At 72, McCain would be the oldest first-term president and only the second to be divorced, following Ronald Reagan, as well as the first to have served in the Vietnam War. Palin, his vice president, would be the first major-party candidate from Alaska.
If Obama, 47, wins, it will be because he unified a broad coalition of minorities, youth, independents and so-called "Obamacans or Baracafella" -- moderate Republicans. His running mate, Joe Biden, would be the first Roman Catholic vice president.
For the first time in a half century, voters may also tip the balance in Congress to the Democrats in what may be the largest gain since the era of Franklin D. Roosevelt.
"We're all fixated on the obvious firsts, like race and gender, but the ending is as important as the beginning," said Smith. "We are looking at the end of 40 years of conservative dominance in American politics, which began with Richard Nixon in 1968 and was strengthened by Ronald Reagan."
Obama has a narrow lead in the opinion polls in traditional red states like Virginia, North Carolina and Florida, which have not voted blue since Dixie-crats moved away from the party after the Civil Rights Act in 1964. That political shift was solidified in 1984 when Ronald Reagan carried the Old South.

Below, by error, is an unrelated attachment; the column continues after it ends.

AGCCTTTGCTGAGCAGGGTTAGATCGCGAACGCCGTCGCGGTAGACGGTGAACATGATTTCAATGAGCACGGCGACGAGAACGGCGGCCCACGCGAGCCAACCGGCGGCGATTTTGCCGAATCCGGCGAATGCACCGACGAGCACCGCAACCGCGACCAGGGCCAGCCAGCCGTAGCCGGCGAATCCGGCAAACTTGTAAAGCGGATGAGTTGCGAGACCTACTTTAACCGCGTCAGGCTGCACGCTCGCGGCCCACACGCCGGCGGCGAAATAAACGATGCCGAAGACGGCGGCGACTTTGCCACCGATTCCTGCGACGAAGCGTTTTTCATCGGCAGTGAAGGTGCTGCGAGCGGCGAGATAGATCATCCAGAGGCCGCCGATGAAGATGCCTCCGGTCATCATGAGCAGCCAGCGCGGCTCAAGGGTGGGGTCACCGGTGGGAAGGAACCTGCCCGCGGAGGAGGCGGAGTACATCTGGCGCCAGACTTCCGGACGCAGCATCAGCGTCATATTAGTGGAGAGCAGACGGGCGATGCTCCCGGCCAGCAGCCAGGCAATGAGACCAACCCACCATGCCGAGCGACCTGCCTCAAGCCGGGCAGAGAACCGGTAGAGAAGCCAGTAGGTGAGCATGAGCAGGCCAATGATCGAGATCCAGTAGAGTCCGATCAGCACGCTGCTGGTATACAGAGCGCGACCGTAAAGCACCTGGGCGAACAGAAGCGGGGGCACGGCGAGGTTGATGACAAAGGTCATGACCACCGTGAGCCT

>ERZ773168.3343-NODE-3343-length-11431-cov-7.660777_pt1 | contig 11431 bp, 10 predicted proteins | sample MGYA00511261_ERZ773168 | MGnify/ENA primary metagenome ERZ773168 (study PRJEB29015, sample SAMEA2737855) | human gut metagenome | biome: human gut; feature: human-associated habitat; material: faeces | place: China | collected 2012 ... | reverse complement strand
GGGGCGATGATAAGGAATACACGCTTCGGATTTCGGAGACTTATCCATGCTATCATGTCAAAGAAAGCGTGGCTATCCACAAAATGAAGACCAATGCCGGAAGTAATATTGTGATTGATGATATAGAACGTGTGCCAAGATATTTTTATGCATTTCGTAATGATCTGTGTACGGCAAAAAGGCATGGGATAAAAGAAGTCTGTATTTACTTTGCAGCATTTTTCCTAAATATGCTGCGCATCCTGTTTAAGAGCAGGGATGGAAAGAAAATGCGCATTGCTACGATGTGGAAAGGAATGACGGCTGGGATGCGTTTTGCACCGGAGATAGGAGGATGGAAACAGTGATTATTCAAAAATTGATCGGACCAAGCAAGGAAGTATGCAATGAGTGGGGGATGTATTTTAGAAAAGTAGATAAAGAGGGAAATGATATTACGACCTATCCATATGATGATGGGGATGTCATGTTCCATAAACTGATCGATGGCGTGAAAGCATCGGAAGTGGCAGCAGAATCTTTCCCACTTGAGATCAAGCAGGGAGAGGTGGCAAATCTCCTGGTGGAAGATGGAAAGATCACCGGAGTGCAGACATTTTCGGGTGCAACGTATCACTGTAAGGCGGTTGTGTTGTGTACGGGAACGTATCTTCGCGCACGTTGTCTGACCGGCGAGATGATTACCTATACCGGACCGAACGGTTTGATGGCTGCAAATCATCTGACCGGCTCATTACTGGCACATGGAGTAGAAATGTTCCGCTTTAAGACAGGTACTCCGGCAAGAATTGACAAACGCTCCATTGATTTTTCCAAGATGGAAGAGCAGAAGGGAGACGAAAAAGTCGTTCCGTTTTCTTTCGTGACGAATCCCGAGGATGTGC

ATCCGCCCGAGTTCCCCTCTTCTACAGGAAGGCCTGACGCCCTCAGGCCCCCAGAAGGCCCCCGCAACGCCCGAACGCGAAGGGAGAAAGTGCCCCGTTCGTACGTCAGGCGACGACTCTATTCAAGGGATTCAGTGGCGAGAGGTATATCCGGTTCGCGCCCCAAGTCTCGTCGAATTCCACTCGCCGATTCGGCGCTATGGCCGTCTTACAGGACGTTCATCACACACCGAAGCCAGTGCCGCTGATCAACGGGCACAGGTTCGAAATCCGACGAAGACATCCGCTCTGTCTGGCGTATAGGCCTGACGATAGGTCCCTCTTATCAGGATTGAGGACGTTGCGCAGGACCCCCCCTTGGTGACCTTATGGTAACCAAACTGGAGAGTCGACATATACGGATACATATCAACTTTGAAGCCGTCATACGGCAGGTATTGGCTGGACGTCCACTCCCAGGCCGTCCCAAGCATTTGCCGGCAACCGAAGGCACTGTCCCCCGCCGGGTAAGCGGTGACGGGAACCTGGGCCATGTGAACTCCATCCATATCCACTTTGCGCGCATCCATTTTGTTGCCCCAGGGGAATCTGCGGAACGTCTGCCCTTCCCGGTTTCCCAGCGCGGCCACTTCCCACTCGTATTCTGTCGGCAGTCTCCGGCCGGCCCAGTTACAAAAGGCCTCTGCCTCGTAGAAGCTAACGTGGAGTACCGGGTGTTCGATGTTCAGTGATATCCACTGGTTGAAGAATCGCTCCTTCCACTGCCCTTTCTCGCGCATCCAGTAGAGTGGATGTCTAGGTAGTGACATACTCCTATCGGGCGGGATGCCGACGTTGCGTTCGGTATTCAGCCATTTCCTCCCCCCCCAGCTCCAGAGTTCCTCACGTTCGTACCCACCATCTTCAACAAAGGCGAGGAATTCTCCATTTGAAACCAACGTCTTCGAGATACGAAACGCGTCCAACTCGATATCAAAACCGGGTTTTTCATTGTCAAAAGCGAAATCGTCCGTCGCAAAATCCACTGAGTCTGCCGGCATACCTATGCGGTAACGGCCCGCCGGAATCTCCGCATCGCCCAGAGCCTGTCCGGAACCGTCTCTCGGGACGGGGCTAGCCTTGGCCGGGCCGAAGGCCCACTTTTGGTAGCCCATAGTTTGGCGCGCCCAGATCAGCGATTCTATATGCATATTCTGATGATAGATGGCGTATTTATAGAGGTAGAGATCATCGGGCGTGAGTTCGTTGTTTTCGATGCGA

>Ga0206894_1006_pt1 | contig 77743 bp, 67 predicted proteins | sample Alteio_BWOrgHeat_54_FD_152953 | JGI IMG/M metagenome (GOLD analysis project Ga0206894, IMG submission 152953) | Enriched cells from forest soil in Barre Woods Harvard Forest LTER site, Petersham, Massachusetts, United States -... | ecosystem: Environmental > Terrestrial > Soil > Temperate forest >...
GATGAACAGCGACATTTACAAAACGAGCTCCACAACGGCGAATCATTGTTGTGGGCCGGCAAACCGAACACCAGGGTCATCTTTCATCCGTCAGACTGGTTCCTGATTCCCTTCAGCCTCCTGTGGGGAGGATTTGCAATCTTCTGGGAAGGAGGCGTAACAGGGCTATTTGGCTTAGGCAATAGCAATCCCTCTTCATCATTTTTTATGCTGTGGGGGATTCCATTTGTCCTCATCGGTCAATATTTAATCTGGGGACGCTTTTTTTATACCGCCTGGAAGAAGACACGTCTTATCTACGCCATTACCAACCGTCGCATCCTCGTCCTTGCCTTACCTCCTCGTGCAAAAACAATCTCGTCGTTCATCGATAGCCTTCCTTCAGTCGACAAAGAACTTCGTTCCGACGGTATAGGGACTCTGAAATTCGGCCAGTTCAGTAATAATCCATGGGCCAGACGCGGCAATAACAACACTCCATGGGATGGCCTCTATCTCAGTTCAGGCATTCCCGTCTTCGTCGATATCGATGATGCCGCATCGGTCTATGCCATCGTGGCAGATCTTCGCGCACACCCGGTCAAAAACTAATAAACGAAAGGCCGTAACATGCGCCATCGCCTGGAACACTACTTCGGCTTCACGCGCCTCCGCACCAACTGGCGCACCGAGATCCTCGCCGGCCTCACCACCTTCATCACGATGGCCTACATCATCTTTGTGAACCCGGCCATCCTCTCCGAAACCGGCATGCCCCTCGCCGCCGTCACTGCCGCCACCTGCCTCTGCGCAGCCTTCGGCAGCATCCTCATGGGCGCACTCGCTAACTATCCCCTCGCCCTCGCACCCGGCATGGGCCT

An Obama victory could signal the end of that era, one which President Lyndon B. Johnson invoked when he signed the Civil Rights Act of 1964, which outlawed segregation. According to historians, Johnson put down his pen and told an aide, "We have lost the South for a generation."
"That generation is over," civil rights activist Rev. Sharpton told ABCNews.com. "Whites and blacks have fought to change that. But we've seen a progression of black mayors and winners in statewide races. It's an idea whose time has come and will vindicate us if we use it for substantive change."
Still, Obama was also offered Secret Service protection earlier than any other previous candidate, which some say underscores the racism that still exists in America.
The Constitution was amended in 1870 to allow blacks to vote, but it wasn't until the Civil Rights Voting Act of 1965 that they gained full access to the ballot. The first minor party black presidential candidate was the late New York Congresswoman Shirley Chisholm in 1972, followed in 1984 and 1988 by civil rights activist Rev. Jesse Jackson, who sought but failed to obtain the Democratic nomination. Today, the Congress has 42 African Americans and two states have black governors.
Today, African Americans make up 13 percent of the U.S. population, just behind Hispanics at nearly 15 percent.
Sharpton, who ran his own unsuccessful campaign for president in 2004, said Obama's being named to a major ticket is a watershed event.
"If Obama wins, it will be the first time I can honestly look every child in the eye and say, 'you can grow up to be the president of the United States,'" he said. "It fulfills part of Martin Luther King's dream to be judged by the content of our character, not the color of our skin."
But 2008 is a watershed for more than African American politics.
Women, who gained the right to vote even later than blacks, in 1920, shattered "18 million cracks" in the glass ceiling with the hard-fought candidacy of New York Sen. Hillary Clinton. Her campaign came on the heels of Nancy Pelosi becoming the first female speaker of the U.S. House of Representatives in 2007.